Winding its way through southern Buenos Aires, the river has served as a waste disposal site for all manner of industry, including tanneries, slaughter houses, paper mills and petrochemical plants. It has also been used as a toilet by the poor eking out a living along its banks. Such is the level of pollution that the incidence of lead poisoning and other ailments is high.
The situation is obviously bleak – as it has been for centuries. But things are slowly taking a turn for the better.
With some innovative engineering and $718 million in financial support from the World Bank, the government is pursuing a comprehensive project to clean up the mess and make it a safe and healthy place to live and work.
The importance of the project cannot be underestimated: the river and the surrounding area, known as the Cuenca Matanza-Riachuelo or Matanza-Riachuelo Basin, hosts 23% percent of the residents of metropolitan Buenos Aires and 9.16% of the country’s total population.
The Riachuelo has been abused for so long that its putrid waters were already notorious in colonial times when butchers would dump animal fat, skin and bones into them. With the arrival of factories and refineries in the industrial age, the level of arsenic, chromium, copper, zinc and other toxic waste in its waters rose exponentially, posing serious health – let alone environmental – risks for generations to come.
Although it flows past La Boca, a neighborhood famous for its colorful houses and eponymous football club, the only notoriety that Riachuelo has ever acquired has been that of being one of the most polluted rivers in the world.
“Going down to the riverbed …is like sinking into thick black yogurt,” a professional diver once told French news agency Agence France-Presse.
Following a 2008 court ruling in favor of a complaint filed by a resident, the government created an authority called Autoridad de Cuenca Matanza Riachuelo, or ACUMAR, to coordinate the effort among conflicting municipal, provincial and federal jurisdictions in the area. This has led it to oversee the relocation of residents, the shuttering of factories and the salvaging of sunken boats from the riverbed, among many other initiatives.
“ACUMAR is working to clean the basin and improve the quality of life of more than eight million people, guaranteeing the right of current and future generations to live in a healthy environment,” reads its mission statement.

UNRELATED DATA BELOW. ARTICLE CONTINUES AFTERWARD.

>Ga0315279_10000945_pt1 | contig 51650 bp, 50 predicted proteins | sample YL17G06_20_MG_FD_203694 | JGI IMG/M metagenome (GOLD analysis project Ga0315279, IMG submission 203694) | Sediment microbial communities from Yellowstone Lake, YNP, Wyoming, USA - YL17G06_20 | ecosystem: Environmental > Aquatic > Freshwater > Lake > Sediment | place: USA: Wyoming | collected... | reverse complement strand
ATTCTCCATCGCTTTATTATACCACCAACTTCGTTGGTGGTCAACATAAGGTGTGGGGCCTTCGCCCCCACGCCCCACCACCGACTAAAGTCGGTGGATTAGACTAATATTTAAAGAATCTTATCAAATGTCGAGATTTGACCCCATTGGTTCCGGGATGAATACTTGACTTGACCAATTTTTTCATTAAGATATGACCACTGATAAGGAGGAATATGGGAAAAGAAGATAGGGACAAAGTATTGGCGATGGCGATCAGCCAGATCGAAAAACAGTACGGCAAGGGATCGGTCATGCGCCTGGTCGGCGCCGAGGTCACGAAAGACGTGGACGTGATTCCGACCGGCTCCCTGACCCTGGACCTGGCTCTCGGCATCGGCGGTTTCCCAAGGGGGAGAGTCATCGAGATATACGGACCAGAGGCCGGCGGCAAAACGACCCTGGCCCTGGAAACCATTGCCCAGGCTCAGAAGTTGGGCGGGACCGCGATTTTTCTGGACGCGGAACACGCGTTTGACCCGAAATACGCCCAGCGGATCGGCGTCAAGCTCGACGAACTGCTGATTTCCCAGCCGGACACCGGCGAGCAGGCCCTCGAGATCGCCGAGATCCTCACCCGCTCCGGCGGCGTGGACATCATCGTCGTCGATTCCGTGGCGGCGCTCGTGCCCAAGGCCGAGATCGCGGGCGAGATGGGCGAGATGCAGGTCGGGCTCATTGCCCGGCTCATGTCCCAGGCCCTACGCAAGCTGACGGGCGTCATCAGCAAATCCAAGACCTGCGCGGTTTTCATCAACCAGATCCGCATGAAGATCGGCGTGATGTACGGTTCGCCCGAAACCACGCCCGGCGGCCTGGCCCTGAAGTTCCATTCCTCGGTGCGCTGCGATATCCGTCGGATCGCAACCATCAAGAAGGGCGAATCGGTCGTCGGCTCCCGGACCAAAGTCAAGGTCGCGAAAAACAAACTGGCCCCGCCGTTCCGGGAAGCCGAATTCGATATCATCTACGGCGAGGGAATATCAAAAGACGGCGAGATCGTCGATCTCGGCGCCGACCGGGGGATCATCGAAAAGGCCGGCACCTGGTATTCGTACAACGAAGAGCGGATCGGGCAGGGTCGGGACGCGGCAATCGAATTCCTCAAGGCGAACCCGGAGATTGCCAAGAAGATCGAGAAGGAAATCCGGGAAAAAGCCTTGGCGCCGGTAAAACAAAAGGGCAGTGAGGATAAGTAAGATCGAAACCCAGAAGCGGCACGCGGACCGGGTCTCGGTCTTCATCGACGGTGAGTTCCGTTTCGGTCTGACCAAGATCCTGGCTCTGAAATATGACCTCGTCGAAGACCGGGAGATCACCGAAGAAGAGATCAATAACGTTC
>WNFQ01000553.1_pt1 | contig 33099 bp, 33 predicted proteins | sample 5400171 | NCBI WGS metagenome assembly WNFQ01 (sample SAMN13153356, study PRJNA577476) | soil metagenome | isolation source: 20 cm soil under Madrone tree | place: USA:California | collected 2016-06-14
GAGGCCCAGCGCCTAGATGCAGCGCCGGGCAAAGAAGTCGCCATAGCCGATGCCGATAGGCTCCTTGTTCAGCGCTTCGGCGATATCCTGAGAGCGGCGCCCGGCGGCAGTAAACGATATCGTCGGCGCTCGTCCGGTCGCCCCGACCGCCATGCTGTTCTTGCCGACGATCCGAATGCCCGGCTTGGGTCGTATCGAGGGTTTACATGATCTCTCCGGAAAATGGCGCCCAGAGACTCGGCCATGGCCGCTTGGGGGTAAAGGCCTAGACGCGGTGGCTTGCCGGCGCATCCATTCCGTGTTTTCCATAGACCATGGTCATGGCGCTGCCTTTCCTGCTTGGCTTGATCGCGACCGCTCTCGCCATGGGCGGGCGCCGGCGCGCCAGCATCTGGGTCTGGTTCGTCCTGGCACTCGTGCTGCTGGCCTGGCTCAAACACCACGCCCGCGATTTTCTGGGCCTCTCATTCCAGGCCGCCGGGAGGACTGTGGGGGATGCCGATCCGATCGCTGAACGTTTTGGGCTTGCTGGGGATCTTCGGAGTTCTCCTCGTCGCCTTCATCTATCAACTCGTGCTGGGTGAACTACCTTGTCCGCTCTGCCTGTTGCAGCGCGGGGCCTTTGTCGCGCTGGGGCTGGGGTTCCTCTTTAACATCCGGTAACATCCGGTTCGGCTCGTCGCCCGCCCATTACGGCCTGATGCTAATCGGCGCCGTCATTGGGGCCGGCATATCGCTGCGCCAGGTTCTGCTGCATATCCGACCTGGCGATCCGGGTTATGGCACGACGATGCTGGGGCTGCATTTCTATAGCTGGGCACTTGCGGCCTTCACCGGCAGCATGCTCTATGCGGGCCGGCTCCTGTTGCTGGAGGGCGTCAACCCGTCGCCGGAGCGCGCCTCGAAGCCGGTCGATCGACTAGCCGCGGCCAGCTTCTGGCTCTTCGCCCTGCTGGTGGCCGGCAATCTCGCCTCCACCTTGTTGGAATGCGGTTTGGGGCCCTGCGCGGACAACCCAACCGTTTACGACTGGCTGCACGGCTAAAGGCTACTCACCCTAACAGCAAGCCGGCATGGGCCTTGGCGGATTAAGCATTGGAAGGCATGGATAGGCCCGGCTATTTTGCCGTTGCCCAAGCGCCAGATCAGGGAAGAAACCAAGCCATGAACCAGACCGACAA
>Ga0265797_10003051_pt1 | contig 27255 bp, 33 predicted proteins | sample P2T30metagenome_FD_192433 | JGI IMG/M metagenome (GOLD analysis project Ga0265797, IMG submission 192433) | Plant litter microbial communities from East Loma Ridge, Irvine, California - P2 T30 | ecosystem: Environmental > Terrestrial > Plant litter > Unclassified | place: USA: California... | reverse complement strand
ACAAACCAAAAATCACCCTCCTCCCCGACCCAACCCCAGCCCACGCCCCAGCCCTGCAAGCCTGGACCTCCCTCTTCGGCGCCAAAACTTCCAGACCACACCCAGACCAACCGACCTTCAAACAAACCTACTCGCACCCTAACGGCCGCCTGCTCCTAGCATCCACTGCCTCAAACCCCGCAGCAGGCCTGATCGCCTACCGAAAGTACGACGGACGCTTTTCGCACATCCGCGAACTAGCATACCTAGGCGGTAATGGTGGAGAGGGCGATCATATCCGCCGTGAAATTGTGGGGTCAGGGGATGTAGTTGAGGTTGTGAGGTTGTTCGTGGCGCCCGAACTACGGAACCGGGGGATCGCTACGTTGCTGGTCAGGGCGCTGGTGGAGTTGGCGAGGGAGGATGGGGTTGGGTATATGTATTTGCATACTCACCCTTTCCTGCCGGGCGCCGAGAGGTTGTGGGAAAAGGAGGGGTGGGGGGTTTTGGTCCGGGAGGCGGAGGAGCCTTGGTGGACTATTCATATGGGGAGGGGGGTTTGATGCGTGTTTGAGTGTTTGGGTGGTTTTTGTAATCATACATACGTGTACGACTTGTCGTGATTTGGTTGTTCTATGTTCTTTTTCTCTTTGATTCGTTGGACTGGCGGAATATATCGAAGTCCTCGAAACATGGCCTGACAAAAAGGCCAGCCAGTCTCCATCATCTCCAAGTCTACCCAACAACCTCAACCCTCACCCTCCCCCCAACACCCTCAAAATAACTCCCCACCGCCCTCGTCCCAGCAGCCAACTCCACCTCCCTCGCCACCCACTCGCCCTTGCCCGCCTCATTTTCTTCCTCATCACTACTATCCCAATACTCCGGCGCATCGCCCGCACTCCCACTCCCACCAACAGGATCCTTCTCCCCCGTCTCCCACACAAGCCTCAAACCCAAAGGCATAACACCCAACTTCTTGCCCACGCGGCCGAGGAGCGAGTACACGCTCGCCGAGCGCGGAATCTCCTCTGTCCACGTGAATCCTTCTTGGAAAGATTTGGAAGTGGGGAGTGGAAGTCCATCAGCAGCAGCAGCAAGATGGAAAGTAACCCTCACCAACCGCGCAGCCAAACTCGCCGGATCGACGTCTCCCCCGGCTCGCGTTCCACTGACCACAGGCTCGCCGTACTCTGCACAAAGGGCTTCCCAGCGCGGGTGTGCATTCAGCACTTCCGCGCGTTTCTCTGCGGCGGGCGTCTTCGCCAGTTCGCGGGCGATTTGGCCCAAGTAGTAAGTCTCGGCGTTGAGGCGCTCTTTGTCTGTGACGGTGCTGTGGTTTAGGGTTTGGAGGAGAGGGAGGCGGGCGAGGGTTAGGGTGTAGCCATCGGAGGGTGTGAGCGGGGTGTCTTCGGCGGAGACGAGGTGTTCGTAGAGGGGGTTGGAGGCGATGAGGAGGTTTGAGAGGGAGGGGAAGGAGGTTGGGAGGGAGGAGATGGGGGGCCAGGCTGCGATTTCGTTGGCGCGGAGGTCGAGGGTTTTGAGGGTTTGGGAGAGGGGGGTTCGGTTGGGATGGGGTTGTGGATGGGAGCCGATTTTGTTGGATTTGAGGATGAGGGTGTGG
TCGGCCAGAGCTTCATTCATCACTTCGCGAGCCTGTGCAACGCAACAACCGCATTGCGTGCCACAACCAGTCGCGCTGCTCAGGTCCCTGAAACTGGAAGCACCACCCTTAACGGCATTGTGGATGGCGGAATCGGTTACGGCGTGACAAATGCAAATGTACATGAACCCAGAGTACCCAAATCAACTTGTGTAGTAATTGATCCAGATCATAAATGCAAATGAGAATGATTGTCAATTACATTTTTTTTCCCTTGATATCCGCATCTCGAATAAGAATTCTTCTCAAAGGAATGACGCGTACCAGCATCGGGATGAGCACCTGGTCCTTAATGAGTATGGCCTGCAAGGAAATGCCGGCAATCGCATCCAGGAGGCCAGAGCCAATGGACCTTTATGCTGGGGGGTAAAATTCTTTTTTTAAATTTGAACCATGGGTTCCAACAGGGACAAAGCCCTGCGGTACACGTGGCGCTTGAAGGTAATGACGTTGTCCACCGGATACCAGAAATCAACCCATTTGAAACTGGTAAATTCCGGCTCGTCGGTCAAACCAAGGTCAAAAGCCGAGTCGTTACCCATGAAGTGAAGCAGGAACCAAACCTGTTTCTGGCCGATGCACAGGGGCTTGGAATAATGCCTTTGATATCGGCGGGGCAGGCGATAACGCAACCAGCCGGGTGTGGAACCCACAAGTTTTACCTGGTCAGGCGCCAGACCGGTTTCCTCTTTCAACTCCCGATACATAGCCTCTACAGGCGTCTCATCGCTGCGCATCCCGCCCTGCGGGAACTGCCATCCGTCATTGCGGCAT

The bulk of the World Bank’s financing, meanwhile, is going to the construction of two treatment plants – one for wastewater, the other for sludge. The accompanying infrastructure will include a network of sewage collectors that will channel the waste to the plants.
“Once completed, these sanitation infrastructures will permit to properly treat and discharge 35 percent of the wastewater effluents of the concession of AySA and allow the connection to the sanitation system of 4.5 million additional people located in the Province of Buenos Aires,” reads a recent report from the World Bank. AySA is the Spanish acronym for Aguas y Saneambientos Argentinos, the public water utility.
The plant that will treat wastewater, Dock Sud, will have the added feature of an innovative $420 million hydraulic tunnel stretching beyond the mouth of the river into the River Plate. Located 40 m below the riverbed, it will serve as an outlet for the water treated at the plant, dispersing it into the river.
At 12 km, the tunnel will be the one of the longest of its kind in the world. The last 1.5 km of it will be fitted with a diffuser system, namely 34 steel tubes rising up from its structure to puncture the bottom of the River Plate. It will be through these tubes that the treated water will exit. With a hydraulic diameter ranging between 1.7-3.8 m, the tunnel will be able to carry this water at a flow rate of 27 cubic meters per second.
Assigned to Italy’s Salini Impregilo, work on the tunnel began in 2014 with a schedule of 74.5 months to complete it.